Getting an Early Start In College
Earning college credit…
There are different options for earning college credit available in the Logan City School District.
Students can take concurrent enrollment courses offered at the high school, where credit is awarded from a University, and towards High School graduation. For example students at Logan High can take English 1010, a class that fills a normal schedule spot while at the high school, and earn credit towards high school graduation, as well as earning college level credit towards a post-secondary degree. These classes are called concurrent enrollment because a student is essentially enrolled in 2 settings at one time, the high school setting and the college setting. Classes taken for concurrent enrollment normally mirror the college version in length, so if a class is one semester in college it is one semester in high school.
Advantages to concurrent enrollment (CE) classes are; students are normally taking freshmen level college courses in much smaller classroom settings, students don’t have to take a singular final test that determines their earning credit or not, taking the class in high school is generally much cheaper, and students are exposed to college level material while still in high school.
One disadvantage is that not all colleges will accept transfer credits from other institutions, for example a student may take a concurrent enrollment class from USU that will not transfer to BYU. A second disadvantage is that if the student fails the course in high school, they will receive an F on their college transcript as well. Some institutions are also now requiring high school students to pay for admission to their university, and a per credit amount for taking the concurrent enrollment class.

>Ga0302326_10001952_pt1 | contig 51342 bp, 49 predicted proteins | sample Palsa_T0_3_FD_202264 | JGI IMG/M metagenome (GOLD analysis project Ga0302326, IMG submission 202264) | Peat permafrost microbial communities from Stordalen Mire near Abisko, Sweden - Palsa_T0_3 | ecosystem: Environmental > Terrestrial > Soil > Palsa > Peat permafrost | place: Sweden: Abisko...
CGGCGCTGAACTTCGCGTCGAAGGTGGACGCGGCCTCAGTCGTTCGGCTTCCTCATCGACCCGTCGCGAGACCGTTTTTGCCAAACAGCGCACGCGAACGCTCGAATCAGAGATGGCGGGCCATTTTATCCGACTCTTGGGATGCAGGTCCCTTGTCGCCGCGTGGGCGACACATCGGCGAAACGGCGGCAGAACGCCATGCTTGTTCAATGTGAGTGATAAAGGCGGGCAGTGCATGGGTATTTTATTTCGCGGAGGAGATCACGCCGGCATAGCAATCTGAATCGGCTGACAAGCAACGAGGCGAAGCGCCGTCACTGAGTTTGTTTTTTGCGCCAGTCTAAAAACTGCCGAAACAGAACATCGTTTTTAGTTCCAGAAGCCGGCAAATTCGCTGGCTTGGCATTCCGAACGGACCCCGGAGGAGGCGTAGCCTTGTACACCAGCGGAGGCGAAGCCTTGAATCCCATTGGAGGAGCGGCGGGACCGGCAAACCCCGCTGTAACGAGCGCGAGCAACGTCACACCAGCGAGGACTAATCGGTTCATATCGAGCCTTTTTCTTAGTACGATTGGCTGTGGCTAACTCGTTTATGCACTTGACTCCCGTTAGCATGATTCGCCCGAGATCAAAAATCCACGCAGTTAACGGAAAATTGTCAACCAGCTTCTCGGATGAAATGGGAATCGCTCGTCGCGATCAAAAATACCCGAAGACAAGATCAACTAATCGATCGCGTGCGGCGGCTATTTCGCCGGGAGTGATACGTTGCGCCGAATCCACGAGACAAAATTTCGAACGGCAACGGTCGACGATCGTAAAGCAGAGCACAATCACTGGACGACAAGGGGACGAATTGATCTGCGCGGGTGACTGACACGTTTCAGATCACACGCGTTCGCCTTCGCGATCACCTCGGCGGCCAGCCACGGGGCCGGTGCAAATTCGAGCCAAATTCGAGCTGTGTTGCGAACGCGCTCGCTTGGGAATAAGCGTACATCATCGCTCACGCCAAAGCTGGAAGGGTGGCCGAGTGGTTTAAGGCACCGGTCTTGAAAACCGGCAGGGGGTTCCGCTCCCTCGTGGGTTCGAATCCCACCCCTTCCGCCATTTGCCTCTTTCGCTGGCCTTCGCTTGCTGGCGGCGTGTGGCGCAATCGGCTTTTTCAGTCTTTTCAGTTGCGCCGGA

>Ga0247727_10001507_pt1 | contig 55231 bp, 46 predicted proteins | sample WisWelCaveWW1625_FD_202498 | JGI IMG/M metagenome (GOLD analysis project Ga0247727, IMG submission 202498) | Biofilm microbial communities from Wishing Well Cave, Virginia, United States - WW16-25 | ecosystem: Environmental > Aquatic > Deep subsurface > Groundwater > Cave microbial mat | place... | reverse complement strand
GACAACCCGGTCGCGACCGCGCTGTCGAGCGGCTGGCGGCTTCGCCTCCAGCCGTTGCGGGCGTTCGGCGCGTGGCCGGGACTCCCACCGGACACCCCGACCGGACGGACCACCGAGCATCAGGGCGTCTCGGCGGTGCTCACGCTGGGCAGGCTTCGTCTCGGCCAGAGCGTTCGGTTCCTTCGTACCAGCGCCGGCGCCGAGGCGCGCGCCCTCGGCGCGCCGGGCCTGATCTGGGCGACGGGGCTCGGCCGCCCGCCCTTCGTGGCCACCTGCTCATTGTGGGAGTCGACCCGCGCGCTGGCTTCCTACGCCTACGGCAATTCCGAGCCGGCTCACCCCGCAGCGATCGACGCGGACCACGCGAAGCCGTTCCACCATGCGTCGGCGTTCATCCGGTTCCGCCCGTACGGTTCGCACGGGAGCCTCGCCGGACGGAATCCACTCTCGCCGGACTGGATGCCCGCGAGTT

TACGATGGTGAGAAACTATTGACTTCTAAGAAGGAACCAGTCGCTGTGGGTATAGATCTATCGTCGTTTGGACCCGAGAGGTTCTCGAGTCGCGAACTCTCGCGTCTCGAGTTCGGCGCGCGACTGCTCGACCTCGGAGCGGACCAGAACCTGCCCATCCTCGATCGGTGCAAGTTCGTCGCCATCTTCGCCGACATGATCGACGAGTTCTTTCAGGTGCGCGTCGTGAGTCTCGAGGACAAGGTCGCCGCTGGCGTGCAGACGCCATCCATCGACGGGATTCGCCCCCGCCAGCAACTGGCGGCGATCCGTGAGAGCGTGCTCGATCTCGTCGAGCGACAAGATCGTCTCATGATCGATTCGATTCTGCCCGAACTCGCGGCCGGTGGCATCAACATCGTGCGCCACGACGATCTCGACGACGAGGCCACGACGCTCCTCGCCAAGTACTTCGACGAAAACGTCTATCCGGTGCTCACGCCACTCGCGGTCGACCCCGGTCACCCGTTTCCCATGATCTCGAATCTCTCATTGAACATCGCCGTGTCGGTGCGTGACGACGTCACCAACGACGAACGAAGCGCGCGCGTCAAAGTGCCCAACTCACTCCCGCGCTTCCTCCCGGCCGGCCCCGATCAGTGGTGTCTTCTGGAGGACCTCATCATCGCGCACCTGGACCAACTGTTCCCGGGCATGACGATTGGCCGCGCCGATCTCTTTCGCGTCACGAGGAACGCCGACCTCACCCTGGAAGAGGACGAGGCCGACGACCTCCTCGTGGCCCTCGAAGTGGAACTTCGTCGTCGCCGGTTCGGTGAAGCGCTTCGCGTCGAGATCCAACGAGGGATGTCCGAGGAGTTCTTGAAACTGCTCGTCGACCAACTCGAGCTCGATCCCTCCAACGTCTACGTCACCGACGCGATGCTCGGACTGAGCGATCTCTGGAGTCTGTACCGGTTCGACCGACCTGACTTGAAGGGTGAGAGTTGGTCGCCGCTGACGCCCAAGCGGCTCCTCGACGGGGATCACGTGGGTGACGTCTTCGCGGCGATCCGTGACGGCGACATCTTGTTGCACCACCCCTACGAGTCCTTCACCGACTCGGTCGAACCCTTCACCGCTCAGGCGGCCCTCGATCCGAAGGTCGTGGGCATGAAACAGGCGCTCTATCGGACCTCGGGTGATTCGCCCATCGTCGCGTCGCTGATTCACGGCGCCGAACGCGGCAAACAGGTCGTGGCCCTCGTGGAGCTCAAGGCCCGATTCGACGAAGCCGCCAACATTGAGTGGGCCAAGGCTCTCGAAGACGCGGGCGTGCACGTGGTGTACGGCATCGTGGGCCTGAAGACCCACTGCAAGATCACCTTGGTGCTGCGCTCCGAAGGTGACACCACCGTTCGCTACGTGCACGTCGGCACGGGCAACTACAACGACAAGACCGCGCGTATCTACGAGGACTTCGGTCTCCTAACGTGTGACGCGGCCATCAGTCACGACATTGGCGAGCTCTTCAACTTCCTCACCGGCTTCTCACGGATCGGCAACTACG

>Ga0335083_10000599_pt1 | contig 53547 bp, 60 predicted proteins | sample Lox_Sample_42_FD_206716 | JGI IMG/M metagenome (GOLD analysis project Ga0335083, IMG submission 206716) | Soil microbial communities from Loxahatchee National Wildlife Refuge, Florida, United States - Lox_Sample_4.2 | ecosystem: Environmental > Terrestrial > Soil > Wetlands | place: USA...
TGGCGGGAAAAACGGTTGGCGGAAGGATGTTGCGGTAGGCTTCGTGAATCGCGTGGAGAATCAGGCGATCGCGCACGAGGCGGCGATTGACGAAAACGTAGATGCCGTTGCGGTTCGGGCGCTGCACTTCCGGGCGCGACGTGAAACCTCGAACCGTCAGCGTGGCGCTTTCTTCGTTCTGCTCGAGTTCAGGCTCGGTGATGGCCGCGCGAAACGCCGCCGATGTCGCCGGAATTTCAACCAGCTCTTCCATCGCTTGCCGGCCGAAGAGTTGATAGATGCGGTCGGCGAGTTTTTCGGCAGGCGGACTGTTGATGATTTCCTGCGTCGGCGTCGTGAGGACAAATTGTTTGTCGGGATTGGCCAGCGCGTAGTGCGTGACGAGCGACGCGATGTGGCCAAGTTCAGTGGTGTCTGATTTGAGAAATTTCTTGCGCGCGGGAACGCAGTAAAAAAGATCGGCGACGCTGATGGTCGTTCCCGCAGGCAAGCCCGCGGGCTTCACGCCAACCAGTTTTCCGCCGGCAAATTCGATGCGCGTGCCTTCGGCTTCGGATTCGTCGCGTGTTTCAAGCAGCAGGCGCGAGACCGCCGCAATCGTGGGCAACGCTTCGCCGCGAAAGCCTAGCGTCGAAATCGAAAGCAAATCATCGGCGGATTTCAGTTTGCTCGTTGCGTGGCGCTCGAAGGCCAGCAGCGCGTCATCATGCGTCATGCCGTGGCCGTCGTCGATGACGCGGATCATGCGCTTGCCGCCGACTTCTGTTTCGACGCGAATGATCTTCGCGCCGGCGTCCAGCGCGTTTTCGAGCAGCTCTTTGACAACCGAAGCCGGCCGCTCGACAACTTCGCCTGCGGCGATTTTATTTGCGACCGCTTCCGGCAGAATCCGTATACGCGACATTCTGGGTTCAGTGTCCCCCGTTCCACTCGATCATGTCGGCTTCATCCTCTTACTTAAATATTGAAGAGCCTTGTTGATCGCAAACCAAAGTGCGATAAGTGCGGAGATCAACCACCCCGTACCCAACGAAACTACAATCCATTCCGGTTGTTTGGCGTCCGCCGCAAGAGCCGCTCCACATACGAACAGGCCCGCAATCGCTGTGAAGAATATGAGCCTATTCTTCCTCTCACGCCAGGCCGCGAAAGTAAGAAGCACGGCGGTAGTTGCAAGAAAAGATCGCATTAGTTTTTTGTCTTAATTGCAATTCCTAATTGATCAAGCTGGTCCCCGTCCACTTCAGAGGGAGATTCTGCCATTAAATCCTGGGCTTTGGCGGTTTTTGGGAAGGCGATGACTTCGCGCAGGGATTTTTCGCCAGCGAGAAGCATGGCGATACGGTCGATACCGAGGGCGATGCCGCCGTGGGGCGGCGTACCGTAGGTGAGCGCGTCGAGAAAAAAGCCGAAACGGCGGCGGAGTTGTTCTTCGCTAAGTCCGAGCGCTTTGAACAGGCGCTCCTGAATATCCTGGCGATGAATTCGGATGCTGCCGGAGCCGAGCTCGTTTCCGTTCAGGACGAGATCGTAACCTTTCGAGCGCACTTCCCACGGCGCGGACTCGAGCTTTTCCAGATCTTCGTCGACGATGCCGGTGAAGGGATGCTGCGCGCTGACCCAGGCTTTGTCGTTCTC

In addition to the various University credits available, Logan High has also partnered with the Bridgerland Applied Technical College (BATC). The partnership with the BATC allows students to take BATC classes beginning their Junior year of High School. Classes can be taken from the BATC during high school hours, and in the summer break following their Junior and Senior years of high school.
Advanced placement (AP)
Advanced placement (AP) classes are offered through College Board, a nationwide organization aimed at providing opportunities for high school students preparing for college. These courses are designed to both educate students in a specific topic, while also providing them an opportunity to earn college credit. AP classes are generally year-long high school classes with a final exam that determines college credit.
They differ from concurrent enrollment classes in that earning an A grade during the coursework section doesn’t translate to getting an A grade on a college transcript. AP college credit comes from a final exam taken at the end of the year-long class, and the amount of credit awarded is decided based on the score from that exam. College Board has a scoring system of 1-5 for the final exam, but it is the college/university that is being applied for that determines the actual amount of credit awarded based on that 1-5 score.
Advantages with AP classes are: they go more in depth than concurrent enrollment classes (since they are year-long), there are not college fees associated with them (there is a fee to take the test but it is under $100 currently), AP classes look good on transcripts, AP classes are more rigorous which provides a better college preparation opportunity, AP classes can open the door to scholarships based solely on AP final exam scores, and AP classes are more widely accepted when transferring them as college credit.
Some disadvantages are: the classes are year-long (students moving in the middle of the year may have complications), if a student has a bad test day and flunks the AP exam they don’t get college credit (they will still get high school credit based on their class grade) and different universities award credit on their own formulas.
An example of how an AP class might work is that a student could earn an A for the Fall semester, and a B for the Spring semester for their high school grades, and then take the AP exam in the Spring and get a 4. The student would have an A and a B on their high school transcript, and the college would get the AP exam score showing the 4 on it. The college would then award credit or not based on that college’s system.